I had an epiphany the other day. I realized that my dreams generally come true only when I believe they will. By the same token, if I set a goal but don’t really believe I’ll reach it…well, duh. Of course, I won’t reach it.
For example, year after year, I’ve set the same goal—to get up early and start my day by writing. So many other writers swear by this practice, getting a lot done in those quiet, uninterrupted early-morning hours. It sounds like such a great way to set the tone for the rest of the day, by being productive and accomplishing something important to you right off the bat.
But, there’s one problem. I’m not a morning person. Deep down, I know this. So, deep down I must know that an early-morning writing habit is not really doable for me. No matter how many times I write this intention in my journal (“I’m going to start going to bed earlier, and get up at 6:00 and write for an hour, etc. etc.”), there’s a part of me that knows it’s just not gonna happen.
And, so it hasn’t.
Now, if I were to change my belief… If I were to stop saying “I’m not a morning person,” maybe the result would be different. (Of course, I’d have to really WANT to change in order to alter the belief. That's a whole other story.)
It all comes down to those fundamental, way-down-deep, core beliefs.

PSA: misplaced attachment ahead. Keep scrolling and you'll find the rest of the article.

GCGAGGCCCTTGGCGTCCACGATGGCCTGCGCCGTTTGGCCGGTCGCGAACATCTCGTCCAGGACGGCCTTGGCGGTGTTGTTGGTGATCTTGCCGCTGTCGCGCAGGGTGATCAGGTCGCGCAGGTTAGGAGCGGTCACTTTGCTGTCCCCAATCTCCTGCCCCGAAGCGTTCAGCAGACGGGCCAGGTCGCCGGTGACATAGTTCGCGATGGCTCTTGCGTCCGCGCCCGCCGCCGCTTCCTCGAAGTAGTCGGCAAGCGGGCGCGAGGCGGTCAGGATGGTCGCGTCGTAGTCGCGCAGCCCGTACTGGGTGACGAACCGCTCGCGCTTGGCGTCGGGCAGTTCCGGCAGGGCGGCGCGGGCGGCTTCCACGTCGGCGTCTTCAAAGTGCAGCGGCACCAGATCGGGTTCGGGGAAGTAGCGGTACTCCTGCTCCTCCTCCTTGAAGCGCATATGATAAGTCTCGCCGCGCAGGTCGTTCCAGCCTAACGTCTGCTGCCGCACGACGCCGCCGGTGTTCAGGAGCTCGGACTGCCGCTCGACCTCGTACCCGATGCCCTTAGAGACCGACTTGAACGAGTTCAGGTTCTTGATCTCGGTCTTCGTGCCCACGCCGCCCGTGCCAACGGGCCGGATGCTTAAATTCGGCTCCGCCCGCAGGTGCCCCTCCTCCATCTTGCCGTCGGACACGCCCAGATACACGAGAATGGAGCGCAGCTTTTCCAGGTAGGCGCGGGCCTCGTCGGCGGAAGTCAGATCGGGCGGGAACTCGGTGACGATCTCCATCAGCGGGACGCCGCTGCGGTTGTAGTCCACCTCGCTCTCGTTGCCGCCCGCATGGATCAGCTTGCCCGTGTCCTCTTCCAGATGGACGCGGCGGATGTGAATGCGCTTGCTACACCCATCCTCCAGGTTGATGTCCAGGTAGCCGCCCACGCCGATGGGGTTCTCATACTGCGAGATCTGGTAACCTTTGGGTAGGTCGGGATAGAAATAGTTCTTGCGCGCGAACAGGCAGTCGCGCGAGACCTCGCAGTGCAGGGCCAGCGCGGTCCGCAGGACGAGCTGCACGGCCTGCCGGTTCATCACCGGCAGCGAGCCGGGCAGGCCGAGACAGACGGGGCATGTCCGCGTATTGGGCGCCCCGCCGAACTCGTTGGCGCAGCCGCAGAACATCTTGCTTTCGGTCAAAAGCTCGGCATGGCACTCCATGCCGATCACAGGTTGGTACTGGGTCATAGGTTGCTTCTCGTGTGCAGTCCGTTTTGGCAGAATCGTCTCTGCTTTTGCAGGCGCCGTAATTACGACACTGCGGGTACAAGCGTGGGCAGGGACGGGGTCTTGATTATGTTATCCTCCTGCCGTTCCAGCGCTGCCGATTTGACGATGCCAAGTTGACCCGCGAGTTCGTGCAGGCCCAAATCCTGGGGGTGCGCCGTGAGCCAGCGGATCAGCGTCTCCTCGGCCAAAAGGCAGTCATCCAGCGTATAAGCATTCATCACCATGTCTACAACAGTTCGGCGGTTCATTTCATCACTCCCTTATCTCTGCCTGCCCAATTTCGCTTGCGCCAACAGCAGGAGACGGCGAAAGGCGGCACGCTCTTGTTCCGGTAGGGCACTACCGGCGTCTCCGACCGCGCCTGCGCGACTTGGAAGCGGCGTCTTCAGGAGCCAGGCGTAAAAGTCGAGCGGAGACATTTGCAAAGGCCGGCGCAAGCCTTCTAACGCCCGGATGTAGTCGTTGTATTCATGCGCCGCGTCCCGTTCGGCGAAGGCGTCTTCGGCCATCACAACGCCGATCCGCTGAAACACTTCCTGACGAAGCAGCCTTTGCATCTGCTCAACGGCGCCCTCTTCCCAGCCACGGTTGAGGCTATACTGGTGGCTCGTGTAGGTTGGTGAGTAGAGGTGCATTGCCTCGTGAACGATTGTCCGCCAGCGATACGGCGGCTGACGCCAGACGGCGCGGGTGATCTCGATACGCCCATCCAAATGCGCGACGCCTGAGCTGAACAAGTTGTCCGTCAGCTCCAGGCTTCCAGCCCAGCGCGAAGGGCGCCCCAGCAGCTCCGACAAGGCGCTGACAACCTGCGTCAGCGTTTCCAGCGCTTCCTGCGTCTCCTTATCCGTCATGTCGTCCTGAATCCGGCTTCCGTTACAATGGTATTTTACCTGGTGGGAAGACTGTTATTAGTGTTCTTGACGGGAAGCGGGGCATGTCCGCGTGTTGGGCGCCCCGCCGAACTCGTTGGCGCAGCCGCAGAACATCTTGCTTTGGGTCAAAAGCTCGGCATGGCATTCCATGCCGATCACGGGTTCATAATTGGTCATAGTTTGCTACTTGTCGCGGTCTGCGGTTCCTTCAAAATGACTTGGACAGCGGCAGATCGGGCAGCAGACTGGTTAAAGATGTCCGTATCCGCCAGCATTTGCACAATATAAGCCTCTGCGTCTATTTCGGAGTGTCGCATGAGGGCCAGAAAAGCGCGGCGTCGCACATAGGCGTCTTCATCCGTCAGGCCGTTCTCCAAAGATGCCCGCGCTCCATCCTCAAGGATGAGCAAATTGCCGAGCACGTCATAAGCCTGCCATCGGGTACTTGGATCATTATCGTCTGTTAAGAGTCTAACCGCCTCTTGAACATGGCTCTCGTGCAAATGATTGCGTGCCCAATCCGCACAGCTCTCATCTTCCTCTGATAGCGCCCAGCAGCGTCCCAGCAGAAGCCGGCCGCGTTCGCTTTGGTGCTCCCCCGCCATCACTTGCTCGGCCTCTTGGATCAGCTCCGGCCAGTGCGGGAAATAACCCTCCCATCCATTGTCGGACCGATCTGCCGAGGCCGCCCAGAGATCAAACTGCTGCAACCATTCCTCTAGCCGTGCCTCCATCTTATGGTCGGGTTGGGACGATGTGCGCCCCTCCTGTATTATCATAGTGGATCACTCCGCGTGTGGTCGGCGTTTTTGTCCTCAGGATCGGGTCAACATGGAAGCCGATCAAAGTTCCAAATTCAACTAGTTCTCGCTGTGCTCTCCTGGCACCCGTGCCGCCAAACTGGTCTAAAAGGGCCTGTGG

When I consider the things I HAVE accomplished, I realize I believed those accomplishments were possible. I may have had doubts and fears. (Okay, I definitely had doubts and fears.) But, deep down, I believed.
In fact, I think you can hold a belief even when you’re not sure how in the heck it will all work out. That's kind of how I proceeded down the path to publication. It may have taken a while, but once I started believing I could be published, things started to happen.
In recent weeks, you probably noticed multiple exhortations to believe: believe in Christmas, believe in Santa, believe in the magic of Macy’s. Josh Groban, beautiful soul, reminds us we have everything we need if we “just believe.”
At this point, as with Christmas music fatigue, you might be tired of being told to believe. Buzz words have a way of losing their meaning with overuse.
But, for me, this word has taken on a fresh importance as I think about the coming year. That's why I’ve chosen “Believe” as my next “Word of the Year.” If I want to continue growing as a writer and reach higher levels in my life, I’ve got to believe that I can.
What do you believe is possible for you in the coming year?
A nature-loving, mystery-reading, magic-seeking, daydreaming kinda gal, Jennifer is the author of the Wiccan Wheel Mysteries.